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Front Page » August 9, 2005 » Local News » Wild, wild horses
Published 3,398 days ago

Wild, wild horses


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Gus Warr of the BLM gets a horse ready for auction.

The Bureau of Land Management brought 33 wild horses and seven burros to the wild horse adoption held recently at the Carbon County fairgrounds on July 29-30.

On this day, 17 wild horses and three burros were adopted. Most of the horses were adopted for $125. The highest bid was a three-year old blue roan mare $230. Four halter broke horses were offered: three went for $125 and one for $200. There were more than 300 spectators over the two day event. "We are very pleased with the adoption results. Emery County is always good to the Wild Horse & Burro Program," says Mike Tweddell, Wild Horse and Burro Specialist for the Price BLM Office. "We usually come to Emery County about once every three years. So, if someone wasn't able to make it to this adoption but is interested in adopting, then they can call one of our Wild Horse and Burro Facilities located here in the State" notes Tweddell. Facility information: Salt Lake Wild Horse and Burro Center, 1-877-224-3956, hours- 9 a.m.-3 p.m., Monday-Friday, Delta Wild Horse and Burro Facility, 1- 435-743-3100, hours- 8 a.m.-5 p.m., Monday-Friday. Upcoming adoptions: Aug. 27-Sanpete County Fairgrounds, Manti on Sept. 10 - Salt Lake Wild Horse and Burro Center-Herriman, Sept. 17 - Cedar City Field Office-Cedar City, Sept. 24-Davis County Fairpark-Farmington.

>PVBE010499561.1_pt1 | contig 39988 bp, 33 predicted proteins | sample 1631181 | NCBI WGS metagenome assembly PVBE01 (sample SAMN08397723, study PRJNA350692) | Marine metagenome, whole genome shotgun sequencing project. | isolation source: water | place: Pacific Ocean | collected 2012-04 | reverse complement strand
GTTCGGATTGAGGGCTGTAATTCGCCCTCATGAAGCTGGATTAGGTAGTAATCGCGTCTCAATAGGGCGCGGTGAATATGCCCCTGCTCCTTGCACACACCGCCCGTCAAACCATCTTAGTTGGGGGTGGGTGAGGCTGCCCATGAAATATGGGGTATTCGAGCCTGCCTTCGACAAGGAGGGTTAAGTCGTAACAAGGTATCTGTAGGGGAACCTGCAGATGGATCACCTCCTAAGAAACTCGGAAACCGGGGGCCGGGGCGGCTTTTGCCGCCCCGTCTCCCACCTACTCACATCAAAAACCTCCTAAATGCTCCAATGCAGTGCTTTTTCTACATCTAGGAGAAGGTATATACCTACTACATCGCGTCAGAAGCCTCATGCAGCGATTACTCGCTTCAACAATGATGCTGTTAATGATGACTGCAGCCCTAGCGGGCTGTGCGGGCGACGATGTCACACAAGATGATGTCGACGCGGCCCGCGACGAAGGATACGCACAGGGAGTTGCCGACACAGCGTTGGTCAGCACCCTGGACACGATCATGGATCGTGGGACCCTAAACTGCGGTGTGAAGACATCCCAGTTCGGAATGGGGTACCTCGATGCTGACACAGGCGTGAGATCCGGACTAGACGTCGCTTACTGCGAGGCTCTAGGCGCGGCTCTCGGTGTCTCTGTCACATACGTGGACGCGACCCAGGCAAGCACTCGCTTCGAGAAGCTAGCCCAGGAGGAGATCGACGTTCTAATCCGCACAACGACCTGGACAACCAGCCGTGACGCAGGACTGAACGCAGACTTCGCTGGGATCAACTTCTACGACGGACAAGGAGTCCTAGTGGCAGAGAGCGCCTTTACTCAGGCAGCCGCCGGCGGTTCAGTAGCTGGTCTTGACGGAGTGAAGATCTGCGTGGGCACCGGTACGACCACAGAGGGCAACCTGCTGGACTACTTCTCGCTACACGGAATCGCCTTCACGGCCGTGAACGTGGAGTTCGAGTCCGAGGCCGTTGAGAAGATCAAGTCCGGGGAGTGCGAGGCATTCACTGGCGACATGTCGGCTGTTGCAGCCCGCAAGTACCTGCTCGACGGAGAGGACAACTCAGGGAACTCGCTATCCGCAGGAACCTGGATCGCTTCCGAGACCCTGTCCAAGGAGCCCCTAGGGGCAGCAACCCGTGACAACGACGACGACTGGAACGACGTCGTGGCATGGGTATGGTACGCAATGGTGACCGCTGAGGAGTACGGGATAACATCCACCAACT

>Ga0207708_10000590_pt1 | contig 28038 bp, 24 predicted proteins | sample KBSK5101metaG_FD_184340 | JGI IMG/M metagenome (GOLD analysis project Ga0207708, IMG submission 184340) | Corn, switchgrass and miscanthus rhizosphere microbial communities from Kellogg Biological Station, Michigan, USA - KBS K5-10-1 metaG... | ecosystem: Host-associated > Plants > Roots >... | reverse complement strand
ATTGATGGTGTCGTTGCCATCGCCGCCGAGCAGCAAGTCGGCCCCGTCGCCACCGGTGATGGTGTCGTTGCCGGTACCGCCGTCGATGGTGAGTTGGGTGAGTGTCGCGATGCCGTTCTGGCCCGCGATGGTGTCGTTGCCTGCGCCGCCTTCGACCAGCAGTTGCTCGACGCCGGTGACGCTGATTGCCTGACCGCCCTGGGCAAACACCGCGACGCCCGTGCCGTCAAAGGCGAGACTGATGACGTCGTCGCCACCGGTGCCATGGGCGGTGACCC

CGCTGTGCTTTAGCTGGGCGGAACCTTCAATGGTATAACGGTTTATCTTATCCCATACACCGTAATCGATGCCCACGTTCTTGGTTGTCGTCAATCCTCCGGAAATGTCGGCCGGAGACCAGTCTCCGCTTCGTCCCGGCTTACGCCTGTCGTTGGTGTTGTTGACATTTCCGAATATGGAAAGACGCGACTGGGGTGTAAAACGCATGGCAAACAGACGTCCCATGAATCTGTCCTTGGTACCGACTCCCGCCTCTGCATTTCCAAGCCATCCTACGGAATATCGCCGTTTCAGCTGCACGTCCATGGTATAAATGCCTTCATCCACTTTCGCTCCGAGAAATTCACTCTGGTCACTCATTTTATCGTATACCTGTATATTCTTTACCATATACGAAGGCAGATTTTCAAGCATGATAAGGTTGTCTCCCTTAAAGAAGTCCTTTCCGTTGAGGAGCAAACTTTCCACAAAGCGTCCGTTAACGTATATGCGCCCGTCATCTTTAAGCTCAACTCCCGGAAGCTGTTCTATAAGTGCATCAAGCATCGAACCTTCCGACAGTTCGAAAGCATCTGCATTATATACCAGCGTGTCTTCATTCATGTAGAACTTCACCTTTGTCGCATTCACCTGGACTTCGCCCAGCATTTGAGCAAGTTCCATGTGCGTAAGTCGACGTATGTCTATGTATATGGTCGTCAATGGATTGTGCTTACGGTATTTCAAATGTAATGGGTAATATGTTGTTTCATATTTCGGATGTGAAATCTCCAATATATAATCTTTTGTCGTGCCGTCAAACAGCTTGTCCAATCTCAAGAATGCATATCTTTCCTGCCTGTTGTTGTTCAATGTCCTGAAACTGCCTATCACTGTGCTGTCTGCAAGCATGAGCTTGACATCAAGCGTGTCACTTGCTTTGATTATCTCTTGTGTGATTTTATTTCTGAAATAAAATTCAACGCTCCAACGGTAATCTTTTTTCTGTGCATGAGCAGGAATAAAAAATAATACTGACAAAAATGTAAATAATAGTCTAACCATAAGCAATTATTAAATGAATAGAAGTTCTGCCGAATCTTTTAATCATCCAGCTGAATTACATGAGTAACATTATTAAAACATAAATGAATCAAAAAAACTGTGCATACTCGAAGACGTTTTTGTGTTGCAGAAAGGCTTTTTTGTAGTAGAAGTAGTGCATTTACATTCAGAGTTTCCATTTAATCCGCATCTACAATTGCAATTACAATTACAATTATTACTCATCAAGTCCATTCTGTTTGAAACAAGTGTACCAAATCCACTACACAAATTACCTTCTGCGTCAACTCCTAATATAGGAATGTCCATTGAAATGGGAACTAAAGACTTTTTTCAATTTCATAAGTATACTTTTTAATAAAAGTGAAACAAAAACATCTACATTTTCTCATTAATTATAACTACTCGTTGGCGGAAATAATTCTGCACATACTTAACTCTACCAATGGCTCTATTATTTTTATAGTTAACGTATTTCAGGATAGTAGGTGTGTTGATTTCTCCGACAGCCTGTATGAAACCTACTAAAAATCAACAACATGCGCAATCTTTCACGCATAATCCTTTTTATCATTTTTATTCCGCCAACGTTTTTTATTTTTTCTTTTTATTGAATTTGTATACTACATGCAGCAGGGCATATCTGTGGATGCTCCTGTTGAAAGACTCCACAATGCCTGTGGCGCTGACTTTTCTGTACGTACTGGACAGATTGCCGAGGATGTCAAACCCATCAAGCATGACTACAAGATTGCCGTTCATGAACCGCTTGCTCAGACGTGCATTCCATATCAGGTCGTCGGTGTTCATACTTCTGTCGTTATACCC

Tweddell said, "These auctions are wonderful opportunities to bring the family to see a wild horse, and if possible, adopt one and take it home with you. BLM is always looking for good homes for these animals. They respond to genuine caring and gentling techniques, and for those willing to take the time to work with them, they become great companions."

Cliff Tipton, Utah's own wild horse trainer demonstrated gentling techniques for wild horses at the Price event. Tipton lives in Erda, and is known for his wild horse gentling techniques

"BLM brings a trainer to the adoptions to demonstrate techniques in gentling wild horses," said Tweddell.


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